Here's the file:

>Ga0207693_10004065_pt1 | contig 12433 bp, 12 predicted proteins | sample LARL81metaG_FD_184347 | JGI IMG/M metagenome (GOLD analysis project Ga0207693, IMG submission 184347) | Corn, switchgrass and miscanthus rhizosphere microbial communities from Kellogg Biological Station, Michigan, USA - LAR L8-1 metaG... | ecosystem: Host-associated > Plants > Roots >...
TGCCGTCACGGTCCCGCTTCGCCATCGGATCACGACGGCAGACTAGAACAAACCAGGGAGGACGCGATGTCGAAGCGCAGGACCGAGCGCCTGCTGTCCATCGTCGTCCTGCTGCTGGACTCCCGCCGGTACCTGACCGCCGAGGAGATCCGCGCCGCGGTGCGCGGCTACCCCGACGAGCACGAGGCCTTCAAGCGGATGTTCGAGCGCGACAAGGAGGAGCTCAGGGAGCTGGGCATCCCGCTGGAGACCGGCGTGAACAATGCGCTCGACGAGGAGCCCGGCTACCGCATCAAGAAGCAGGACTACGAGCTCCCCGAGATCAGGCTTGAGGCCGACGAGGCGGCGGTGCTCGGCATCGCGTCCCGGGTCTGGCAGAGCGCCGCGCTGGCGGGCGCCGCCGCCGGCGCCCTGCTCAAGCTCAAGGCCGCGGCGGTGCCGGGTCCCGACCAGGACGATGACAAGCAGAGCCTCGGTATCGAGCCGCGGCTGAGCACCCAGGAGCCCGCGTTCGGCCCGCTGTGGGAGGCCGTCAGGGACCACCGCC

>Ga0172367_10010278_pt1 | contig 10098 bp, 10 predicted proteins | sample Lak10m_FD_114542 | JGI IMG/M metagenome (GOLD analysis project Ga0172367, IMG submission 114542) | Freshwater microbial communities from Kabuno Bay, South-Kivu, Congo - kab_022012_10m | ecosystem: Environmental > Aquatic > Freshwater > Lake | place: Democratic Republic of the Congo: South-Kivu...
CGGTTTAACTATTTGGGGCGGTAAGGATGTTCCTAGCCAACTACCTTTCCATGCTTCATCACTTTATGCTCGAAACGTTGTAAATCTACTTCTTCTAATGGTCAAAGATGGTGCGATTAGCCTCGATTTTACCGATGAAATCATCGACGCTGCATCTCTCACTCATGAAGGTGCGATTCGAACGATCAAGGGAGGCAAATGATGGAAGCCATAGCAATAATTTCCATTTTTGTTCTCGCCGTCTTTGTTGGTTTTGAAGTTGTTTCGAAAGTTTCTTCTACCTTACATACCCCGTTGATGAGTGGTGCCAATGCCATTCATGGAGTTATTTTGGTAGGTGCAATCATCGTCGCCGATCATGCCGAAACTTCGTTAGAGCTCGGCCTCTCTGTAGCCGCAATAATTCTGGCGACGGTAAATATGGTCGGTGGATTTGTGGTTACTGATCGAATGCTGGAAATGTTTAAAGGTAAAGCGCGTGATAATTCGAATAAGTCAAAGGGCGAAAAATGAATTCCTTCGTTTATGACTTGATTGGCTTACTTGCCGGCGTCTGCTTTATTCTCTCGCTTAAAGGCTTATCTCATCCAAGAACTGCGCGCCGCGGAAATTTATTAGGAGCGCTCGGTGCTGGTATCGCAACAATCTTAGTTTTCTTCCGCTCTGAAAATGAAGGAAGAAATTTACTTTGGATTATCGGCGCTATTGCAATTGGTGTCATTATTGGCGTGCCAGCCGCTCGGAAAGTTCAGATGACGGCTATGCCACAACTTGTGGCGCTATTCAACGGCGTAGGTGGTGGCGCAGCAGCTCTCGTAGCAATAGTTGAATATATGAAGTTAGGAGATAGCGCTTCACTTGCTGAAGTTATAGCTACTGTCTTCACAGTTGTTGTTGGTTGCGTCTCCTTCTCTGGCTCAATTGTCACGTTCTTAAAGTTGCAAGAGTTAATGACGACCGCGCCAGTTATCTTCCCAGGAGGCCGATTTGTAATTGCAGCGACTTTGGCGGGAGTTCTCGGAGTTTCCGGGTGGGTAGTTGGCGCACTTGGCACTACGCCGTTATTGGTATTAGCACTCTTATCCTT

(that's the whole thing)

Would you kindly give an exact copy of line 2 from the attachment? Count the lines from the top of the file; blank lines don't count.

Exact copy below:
TGCCGTCACGGTCCCGCTTCGCCATCGGATCACGACGGCAGACTAGAACAAACCAGGGAGGACGCGATGTCGAAGCGCAGGACCGAGCGCCTGCTGTCCATCGTCGTCCTGCTGCTGGACTCCCGCCGGTACCTGACCGCCGAGGAGATCCGCGCCGCGGTGCGCGGCTACCCCGACGAGCACGAGGCCTTCAAGCGGATGTTCGAGCGCGACAAGGAGGAGCTCAGGGAGCTGGGCATCCCGCTGGAGACCGGCGTGAACAATGCGCTCGACGAGGAGCCCGGCTACCGCATCAAGAAGCAGGACTACGAGCTCCCCGAGATCAGGCTTGAGGCCGACGAGGCGGCGGTGCTCGGCATCGCGTCCCGGGTCTGGCAGAGCGCCGCGCTGGCGGGCGCCGCCGCCGGCGCCCTGCTCAAGCTCAAGGCCGCGGCGGTGCCGGGTCCCGACCAGGACGATGACAAGCAGAGCCTCGGTATCGAGCCGCGGCTGAGCACCCAGGAGCCCGCGTTCGGCCCGCTGTGGGAGGCCGTCAGGGACCACCGCC